The Shelter

Through the wasteland the twin pilgrims wandered, stopping in the ruins of monasteries, camping by old traffic lights that grew like strange, lone trees from mounds of gravel and dust, and unearthing the odd relic here and there as they went. One night, they camped upon the tiled roof of an old sacred site now level with the shaved plains. Winds fiercely blew, and they broke through the roof to get to shelter in the dusted spaces below. The girl wandered with a candle while her fellow built a small fire. She returned with an old book mostly

charred. The script was familiar, and she read aloud the few legible pages that remained. “What a worthless book,” she sighed. “It is nothing but names and genealogies.” The other stared into the fire. She hurled the book at him, and lay her bedroll near the glowing warmth, her body sinking into shadow. The other read the page, and said to his twin, “Bone of my bone, this is not worthless. Maybe the ones who wrote it believed that heaven cares for all people and their stories and where they came from, and this was proof that it was worth praying for others.” The twin did not reply. Later, when she was asleep, he carefully cut the surviving pages from the book and placed them into his journal. Then, taking a fountain pen, he added his own name and the name of his twin. Closing the book, he listened to the fire snap hiss and kept watch on the grim and endless stars shining through the broken roof.

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The Thirst

Once in antiquity, a wise and noble judge crossed the great desert in search of an epiphany. Along the way, he lectured the shifting sands, interrogated every mirage, and even thrashed an almost naked apostle. In the end, he came to the great river, dried out and thirsty. Behold, he said to himself, the river is pure and I thirst, but I have nought with which to draw water–neither stone jar, nor earthenware cup, nor glass bottle, nor leather wineskin. And the judge sighed. Not long after, a caravan arrived, glorious and terrible as an army of many banners. One by one, the dromedaries, sheep and traders knelt down to drink, but the naked apostle who had come with them leapt into the great river to swim and drink as his heart desired. The judge eyed such savagery with disgust, and prayed that the whole caravan would drown in the tainted waters. The shadows passed, the clouds and stars passed, the very hawks and kites passed. And the skeleton of the judge passed not, but remained by the edge of the sparkling river, bone-dry.

The Threshers

The flat-out madness beckoned. The young shadows would want to depart for the threshing lands, the sixty mile waste of abandoned barley fields, old machinery, derailed boxcars, empty barns, burnt out cars, rubber tires, tar pits and smoking trees. It was a right of passage, a way to find their lucky stars, or just a visit to the unknown in search of answers. Some were just suicides waiting to happen. Some just wanted to look for fossils and poems or a cold, quiet, darkness in which to slowly kiss or pray. One had to have jeans, boots, hoodies, a hunting knife, matches and cigarettes, rum and hot tea, maybe even a tattered paperback classic or a pocket-sized notebook with a good pen. A good flannel shirt, a toolbox and a radio wouldn’t hurt. One had to have a head full of old leaves and roads never taken. There among discarded carriage wheels, weed-covered crossroads, mounds of sawdust, broken fences and deer bones, they walked in the brisk landscape of midnight without end. The machines and burnt out cars would eventually wake up. The screaming weeds and the deathberries would animate. The sabretoothed threshers and reapers bared their fangs and growled after the running shadows, leaving trails of fragrant dust. Prehistoric wolves and obsolete foxes skulked and skirted the wired roads through the great nothing and its twisted constellations. It was unusual to get out without open wounds and deep inner scars, and nobody was ever quite able to describe the horror and the passion in everyday words. Most of those who made it out spoke of outdated gears or rotted roofing—there was no point in describing the sensation of being eaten, of wishing one were safely wrapped in a body cast forever, of the thrill of having no body cast, of what it means to be thrown through time, of what it is like to be eaten by earth or sharp metal. And behind their silence was the secret revelation that lucky stars only burned back there in that land of golden grain and rust, and the roads never taken are the only ones worth taking.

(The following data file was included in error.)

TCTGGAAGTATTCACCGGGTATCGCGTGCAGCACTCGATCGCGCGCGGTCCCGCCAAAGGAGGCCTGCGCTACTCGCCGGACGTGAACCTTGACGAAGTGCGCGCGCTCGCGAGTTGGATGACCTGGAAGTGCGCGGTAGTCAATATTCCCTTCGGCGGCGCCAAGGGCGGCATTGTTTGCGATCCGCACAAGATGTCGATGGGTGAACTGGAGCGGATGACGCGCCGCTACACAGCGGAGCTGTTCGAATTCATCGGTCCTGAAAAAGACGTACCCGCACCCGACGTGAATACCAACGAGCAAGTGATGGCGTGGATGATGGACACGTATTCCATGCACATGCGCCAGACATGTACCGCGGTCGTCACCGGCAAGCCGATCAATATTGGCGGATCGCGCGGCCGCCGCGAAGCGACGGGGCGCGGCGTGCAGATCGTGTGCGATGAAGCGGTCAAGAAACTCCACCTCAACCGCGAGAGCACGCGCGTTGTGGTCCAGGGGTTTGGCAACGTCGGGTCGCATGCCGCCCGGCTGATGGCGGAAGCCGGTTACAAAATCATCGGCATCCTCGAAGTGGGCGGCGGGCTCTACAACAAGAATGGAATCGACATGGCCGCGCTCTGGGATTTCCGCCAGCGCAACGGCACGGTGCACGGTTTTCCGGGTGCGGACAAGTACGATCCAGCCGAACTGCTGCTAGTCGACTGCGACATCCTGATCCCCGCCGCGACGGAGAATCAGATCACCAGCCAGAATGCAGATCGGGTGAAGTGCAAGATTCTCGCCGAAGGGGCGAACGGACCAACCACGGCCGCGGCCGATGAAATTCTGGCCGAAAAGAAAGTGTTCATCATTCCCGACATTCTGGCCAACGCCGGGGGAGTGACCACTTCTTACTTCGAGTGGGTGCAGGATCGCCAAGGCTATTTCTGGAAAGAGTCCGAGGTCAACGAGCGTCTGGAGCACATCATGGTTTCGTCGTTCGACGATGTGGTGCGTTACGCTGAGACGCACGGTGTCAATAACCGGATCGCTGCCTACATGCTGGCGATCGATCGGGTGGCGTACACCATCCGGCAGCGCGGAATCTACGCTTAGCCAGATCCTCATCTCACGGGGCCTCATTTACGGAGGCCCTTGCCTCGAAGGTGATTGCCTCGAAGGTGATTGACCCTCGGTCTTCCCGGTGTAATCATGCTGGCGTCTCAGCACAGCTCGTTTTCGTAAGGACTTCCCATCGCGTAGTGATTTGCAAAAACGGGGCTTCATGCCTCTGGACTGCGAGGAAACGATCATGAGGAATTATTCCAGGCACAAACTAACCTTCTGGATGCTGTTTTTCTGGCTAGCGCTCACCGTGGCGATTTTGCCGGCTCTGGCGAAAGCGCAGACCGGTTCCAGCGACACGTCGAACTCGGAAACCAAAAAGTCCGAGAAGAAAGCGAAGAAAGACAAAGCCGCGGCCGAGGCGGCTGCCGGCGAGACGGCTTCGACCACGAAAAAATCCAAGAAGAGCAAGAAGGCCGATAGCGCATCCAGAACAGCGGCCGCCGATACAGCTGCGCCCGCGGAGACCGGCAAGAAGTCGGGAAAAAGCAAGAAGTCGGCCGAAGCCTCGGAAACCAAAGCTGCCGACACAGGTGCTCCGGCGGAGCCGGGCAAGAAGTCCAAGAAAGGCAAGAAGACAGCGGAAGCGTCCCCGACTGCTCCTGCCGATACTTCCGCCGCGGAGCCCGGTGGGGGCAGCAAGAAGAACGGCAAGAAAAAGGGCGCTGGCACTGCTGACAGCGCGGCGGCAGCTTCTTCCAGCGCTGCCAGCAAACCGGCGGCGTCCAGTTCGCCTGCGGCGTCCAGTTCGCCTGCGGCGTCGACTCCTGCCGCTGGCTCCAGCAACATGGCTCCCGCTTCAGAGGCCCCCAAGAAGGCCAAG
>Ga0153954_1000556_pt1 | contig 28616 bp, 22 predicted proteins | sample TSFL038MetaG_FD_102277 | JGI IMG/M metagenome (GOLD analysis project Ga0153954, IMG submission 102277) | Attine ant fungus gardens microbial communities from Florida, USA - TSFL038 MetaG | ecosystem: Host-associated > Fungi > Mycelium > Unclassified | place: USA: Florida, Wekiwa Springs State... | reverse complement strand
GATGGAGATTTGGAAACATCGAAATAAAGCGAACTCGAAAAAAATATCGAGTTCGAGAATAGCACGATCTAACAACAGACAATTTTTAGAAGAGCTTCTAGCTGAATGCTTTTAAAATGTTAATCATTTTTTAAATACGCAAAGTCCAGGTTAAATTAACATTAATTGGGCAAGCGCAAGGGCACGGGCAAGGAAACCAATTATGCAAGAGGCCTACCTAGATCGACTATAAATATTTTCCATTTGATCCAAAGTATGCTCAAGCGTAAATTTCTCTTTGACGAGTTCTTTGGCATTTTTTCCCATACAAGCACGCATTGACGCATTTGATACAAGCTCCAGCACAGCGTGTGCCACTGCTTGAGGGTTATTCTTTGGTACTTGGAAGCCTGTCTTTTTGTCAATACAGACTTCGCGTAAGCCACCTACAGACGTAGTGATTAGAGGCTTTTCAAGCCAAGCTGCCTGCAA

The Ruins